Amidst the rage about yesterday's flotilla murders, it's important to keep a sense of proportion and focus about what's really important. And, of course, to be prepared to poke holes in the way the pro-Israel-no-matter-what community is going to spin this.
✩ Yesterday's murders were an unwarranted attack on civilians by elite units of one of the most fearsome and best-equipped army in the world. It's not a "blunder" or poorly planned attack — the decision to raid the boat is itself illegal, immoral and is what needs condemning.
✩ The fact that the boat was attacked in international waters adds to the legal case against Israel, but should not become the whole story as much as the "pirates of the Eastern Mediterranean" narrative is tempting. If the boat had been attacked in Israeli or Palestinian or Egyptian territorial waters, the murders would be just as offensive and the decision to raid just as reprehensible.
✩ The best way to honor the memory of the victims of the raid is, as well as defending them and ensuring their murders are punished, keep an eye on the big picture: Gaza. The flotilla was trying to break the blockade — a blockade that is illegal by any international standard, as UN Envoy Archibishop Desmond Tutu and other statesmen have stated:
Tutu said the blockade was "a siege" and a "gross violation to Human Rights", echoing rights groups which accuse Israel of collective punishment. Former President Jimmy Carter last month referred to the blockade as an atrocity.
It is not enough to call for action on the boat raid itself — the aim should be to pressure the Middle East Quartet (US, EU, UN and Russia) to stop giving political cover to Israel's blockade.
✩ There is no need to use hyperbole in referring to the attack on the boat — it is not the worst thing Israel has done by far. The attack on the boat and international indignation should be channeled towards accountability for the Gaza war (notably for the international process started by the Goldstone Report to continue at the UN), and ultimately an end to settlements leading to an end to the occupation. Israel, under the present government, may be pressure-proof, but its allies in the US and EU are not.
Countering the spin:
It's interesting to see that Israel's most establishment defenders, especially in the US, are generally keeping mum. The NYT has not commented on the crisis in its opinion page, the Obama administration has put out a weak non-committal statement, and AIPAC has not said anything. They had the handy excuse yesterday that it was a public holiday in the US, which gave them time to prepare their approach.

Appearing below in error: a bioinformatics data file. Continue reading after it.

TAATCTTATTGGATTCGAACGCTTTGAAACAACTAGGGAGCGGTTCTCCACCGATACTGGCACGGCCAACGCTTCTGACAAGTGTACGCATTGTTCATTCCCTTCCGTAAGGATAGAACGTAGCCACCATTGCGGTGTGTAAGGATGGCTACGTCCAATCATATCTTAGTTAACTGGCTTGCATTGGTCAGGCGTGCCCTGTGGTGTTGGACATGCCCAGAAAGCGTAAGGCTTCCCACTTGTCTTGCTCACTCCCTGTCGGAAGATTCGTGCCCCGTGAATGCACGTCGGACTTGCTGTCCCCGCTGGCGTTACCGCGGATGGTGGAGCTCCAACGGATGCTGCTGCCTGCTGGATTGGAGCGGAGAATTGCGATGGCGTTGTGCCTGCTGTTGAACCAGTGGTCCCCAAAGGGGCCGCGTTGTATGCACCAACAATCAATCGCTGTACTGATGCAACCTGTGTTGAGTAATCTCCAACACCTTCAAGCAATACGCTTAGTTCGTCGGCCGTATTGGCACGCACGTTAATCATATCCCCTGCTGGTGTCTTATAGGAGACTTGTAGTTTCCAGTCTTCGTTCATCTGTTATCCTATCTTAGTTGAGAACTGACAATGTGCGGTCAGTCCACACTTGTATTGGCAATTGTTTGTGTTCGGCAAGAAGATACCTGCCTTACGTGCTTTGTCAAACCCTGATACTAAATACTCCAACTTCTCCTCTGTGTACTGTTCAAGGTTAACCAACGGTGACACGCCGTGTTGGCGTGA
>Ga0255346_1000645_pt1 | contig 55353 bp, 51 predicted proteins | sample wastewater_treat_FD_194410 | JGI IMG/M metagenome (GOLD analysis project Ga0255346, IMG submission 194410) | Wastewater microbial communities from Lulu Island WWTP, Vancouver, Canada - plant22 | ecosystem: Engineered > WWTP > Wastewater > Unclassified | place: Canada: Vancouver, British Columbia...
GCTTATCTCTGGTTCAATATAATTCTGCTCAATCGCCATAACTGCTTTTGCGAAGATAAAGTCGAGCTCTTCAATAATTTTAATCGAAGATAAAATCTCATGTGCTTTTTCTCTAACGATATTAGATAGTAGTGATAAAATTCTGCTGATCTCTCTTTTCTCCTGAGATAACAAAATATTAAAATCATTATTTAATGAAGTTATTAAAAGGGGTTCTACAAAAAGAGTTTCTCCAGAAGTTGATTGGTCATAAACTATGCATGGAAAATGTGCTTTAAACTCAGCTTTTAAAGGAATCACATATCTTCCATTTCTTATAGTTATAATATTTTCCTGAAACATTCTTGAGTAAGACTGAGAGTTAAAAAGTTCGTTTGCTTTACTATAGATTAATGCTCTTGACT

✩ First of all, the Obama administration cannot be allowed to get away with its weak statement or obstructionism at the UN on behalf of Israel. As Marina Ottaway of the Carnegie Endowment (hardly a radical person) puts it:
Condemnation of the Israeli action has been strong, not only in Turkey and Arab countries, but in most European countries as well. In comparison, the initial response from the White House is completely inadequate and President Obama will need to choose how forcefully to react. Obama must decide whether to sacrifice his credibility in the region in order to continue a well-established U.S. tradition of mild rebukes toward Israel, or break with “business-as-usual” policies and condemn the Israeli action.
This is an opportunity to drive a major wedge between the Obama administration and its already nervous friends in the lobby. Let's use it.
✩ So far, major pro-Israel voices are obviously embarrassed and trying to find ways to spin it. Look no further than Jeffrey Goldberg for the model, which goes something like this:
I don't know yet exactly what happened at sea when a group of Israeli commandos boarded a ship packed with not-exactly-Gandhi-like anti-Israel protesters. I learned from the Second Intifada (specifically, the story of the non-massacre at Jenin) not to rush to judgment without a full set of facts (yes, I know what you are thinking: So why have a blog?). I'm trying to figure out this story for myself. But I will say this: What I know already makes me worried for the future of Israel, a worry I feel in a deeper way than I think I have ever felt before. The Jewish people have survived this long in part because of the vision of their leaders, men and women who were able to intuit what was possible and what was impossible. Where is this vision today? Israel may face, in the coming year, a threat to its existence the likes of which it has not experienced before: A theologically-motivated regional superpower with a nuclear arsenal.